Investors in gold miners seem to be betting on further price declines as well. The Market Vectors Gold Miners ETF (Fortune 500), is down nearly 20% this year.), which owns shares of mining leaders like Barrick Gold ( ), Goldcorp ( ) and Newmont Mining ( ,
Ritholtz, who said his firm does have a position in gold, said that having some gold investments makes sense. Gold should rise when the U.S. dollar is weakening and inflation is a worry.
But he added that the biggest problem with the metal is that it's not as easy to objectively value it like a stock or bond. Still, he said some investors treat gold like a "cult" and refuse to believe that the prices can ever go down.
"Gold doesn't have any earnings. It doesn't pay you interest. It's a shiny yellow metal. Its value only comes from its relative rarity. It should trade on supply and demand," he said.
Gold is a commodity first and foremost, not a currency. Commodity prices, even for something like gold that doesn't have as much commercial use as other metals, tend to closely track consumer demand. So it should be no surprise that gold prices are now tumbling.
After all, copper prices are sliding. So are the prices of silver and platinum -- and just about every other commodity. Oil is at a five-month low. Wheat, corn and cotton prices are all much closer to their 52-week lows than highs.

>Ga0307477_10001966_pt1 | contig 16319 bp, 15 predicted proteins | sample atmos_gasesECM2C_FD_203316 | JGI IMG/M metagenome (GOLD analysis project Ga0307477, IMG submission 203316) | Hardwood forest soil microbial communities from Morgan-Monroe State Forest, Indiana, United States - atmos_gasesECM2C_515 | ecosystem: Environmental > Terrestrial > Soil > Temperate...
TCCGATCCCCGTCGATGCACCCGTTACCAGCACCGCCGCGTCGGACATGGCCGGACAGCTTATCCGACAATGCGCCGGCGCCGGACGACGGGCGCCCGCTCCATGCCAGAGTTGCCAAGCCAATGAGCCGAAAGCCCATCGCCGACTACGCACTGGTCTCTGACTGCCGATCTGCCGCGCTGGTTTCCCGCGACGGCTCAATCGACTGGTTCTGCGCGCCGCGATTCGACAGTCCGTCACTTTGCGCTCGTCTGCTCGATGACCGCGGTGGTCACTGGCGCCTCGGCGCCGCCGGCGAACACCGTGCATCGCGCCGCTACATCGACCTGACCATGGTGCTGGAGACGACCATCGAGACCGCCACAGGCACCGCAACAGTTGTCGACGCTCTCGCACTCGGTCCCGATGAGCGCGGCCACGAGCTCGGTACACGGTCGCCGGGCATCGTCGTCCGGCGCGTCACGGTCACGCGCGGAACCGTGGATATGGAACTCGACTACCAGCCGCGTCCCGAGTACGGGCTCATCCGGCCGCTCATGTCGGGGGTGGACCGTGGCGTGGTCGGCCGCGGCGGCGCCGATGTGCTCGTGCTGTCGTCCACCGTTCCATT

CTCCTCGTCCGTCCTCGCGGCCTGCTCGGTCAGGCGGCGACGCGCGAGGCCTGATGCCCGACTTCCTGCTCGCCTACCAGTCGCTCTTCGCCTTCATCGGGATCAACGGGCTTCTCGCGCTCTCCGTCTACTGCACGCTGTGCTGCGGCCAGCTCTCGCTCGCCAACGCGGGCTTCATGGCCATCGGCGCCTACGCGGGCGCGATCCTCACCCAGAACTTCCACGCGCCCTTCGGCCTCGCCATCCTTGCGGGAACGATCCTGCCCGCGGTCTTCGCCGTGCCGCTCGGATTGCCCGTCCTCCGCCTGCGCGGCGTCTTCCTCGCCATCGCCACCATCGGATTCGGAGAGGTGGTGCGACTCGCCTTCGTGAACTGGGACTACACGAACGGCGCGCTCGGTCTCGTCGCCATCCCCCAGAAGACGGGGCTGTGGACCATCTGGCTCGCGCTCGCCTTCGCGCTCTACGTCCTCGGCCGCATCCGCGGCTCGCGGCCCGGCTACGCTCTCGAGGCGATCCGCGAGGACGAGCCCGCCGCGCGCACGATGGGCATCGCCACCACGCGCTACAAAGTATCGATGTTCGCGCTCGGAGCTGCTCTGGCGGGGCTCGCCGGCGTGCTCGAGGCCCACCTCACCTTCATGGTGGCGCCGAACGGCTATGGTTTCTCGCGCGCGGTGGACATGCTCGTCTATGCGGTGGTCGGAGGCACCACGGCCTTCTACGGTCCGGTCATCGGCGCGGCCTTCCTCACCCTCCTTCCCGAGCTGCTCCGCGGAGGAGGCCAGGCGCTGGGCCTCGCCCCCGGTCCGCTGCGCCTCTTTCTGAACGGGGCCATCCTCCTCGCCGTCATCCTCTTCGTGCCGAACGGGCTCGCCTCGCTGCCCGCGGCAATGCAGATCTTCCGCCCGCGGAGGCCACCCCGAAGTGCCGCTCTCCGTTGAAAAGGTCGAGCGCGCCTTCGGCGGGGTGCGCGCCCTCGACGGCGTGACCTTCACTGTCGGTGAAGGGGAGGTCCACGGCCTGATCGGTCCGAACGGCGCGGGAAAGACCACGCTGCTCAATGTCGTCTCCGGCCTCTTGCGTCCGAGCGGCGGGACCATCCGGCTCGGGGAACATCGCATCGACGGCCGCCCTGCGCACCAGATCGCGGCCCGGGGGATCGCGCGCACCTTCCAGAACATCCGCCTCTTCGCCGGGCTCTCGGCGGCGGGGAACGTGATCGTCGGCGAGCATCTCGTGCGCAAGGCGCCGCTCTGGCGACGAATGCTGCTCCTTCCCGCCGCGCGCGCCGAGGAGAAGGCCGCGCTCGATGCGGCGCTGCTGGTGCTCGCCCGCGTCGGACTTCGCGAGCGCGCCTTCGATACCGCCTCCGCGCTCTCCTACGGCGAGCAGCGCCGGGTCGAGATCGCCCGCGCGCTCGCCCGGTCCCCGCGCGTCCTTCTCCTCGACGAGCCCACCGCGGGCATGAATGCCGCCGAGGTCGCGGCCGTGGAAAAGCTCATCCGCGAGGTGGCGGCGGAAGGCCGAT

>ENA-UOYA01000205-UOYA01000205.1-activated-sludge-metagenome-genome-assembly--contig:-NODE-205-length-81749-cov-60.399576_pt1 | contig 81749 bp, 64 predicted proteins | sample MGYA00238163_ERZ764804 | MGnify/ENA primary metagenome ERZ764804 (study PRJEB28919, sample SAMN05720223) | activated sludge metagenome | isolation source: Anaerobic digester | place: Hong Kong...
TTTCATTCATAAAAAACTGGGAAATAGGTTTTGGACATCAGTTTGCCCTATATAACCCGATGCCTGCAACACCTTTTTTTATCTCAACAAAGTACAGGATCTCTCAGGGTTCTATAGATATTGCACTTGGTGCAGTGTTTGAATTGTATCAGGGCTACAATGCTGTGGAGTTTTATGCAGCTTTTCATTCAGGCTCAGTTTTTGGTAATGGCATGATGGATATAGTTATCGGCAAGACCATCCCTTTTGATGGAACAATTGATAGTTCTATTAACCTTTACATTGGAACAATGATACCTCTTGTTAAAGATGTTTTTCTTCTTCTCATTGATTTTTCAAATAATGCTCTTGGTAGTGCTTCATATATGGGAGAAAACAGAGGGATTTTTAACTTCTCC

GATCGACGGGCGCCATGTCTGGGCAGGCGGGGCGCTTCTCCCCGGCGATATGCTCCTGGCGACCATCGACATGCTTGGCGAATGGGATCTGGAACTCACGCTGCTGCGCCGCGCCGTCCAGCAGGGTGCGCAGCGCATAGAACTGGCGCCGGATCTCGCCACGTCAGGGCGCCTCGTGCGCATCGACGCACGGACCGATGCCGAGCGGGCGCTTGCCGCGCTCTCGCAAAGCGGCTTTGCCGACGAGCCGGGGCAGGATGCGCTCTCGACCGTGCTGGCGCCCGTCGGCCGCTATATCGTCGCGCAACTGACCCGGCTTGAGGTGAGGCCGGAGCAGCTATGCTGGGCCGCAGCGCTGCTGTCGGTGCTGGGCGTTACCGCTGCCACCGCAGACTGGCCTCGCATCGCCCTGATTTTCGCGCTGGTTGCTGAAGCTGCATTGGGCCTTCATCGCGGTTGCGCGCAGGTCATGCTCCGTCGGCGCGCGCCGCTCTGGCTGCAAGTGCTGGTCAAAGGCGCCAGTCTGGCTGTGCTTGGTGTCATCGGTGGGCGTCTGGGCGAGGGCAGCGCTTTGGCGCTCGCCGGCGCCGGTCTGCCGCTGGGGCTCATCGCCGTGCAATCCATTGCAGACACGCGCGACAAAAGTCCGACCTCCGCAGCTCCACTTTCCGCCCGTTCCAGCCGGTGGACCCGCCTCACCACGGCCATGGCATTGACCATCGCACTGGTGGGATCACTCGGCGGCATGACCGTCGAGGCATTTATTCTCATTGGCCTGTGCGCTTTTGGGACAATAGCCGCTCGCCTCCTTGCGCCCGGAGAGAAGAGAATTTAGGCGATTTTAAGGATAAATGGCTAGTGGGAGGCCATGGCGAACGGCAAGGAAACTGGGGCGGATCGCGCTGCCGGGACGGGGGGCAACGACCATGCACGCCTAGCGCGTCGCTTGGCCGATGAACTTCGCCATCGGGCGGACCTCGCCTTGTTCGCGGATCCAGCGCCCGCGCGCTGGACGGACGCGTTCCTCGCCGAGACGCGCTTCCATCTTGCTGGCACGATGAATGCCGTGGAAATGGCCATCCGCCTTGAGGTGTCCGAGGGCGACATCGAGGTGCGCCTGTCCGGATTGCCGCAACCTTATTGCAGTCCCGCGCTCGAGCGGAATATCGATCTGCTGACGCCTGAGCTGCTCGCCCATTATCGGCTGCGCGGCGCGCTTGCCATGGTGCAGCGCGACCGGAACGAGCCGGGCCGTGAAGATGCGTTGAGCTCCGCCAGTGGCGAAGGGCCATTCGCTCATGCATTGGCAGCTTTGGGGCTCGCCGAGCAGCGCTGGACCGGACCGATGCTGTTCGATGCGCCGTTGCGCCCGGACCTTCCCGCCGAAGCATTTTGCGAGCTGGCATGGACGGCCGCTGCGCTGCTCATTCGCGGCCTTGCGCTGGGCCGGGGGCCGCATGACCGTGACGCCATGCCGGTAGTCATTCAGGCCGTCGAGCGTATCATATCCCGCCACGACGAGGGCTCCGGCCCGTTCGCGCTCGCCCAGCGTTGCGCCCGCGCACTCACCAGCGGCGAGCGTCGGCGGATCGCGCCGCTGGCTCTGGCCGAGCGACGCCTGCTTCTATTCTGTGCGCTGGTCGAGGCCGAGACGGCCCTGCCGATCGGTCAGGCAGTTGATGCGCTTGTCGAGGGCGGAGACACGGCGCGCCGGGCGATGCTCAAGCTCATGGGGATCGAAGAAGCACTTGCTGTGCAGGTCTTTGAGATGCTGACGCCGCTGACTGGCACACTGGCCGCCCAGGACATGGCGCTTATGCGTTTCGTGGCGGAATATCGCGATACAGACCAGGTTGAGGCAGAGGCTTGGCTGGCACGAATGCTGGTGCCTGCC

"This should not be a surprise. There are good economic reasons for gold prices to be falling," said Gendreau. "A slowdown in Europe and China and lower retail demand for jewelry in India and other emerging markets should lead to a soft market for gold for awhile."
So it looks like austerity isn't just bad news for Greece, Spain and France, it's a downer for anyone investing in the element whose periodic table abbreviation is "Au."
Best of StockTwits: Raise your hand if you've been the CEO of Yahoo (Fortune 500) sometime in the past decade.,
I guess you could say that the resignation of Scott Thompson as CEO is a victory for activist shareholder Dan Loeb of Third Point. But Yahoo, as I point out in today's Buzz video, is now on its seventh CEO since 2001.
It's tough to figure out how new interim CEO Ross Levinsohn, who has a media background, can transform Yahoo. The company already has tried to emphasize content numerous times in the past decade ... with little success.
Yahoo's best hopes may lie in finally selling some of its Asian assets and investments to partner Alibaba. Shares were up 3% Monday afternoon so shareholders may be betting that some sales may soon happen at long last.
As for turning around the U.S. search and display business, Levinsohn will face many challenges. For one, Yahoo search is largely out of his control. That's Microsoft's (Fortune 500) problem. And on the display side of things, Google ( , Fortune 500) is gaining ground there. So is a little social network called Facebook ( ). I don't envy Yahoo's management team.,
The opinions expressed in this commentary are solely those of Paul R. La Monica. Other than Time Warner, the parent of CNNMoney, and Abbott Laboratories, La Monica does not own positions in any individual stocks.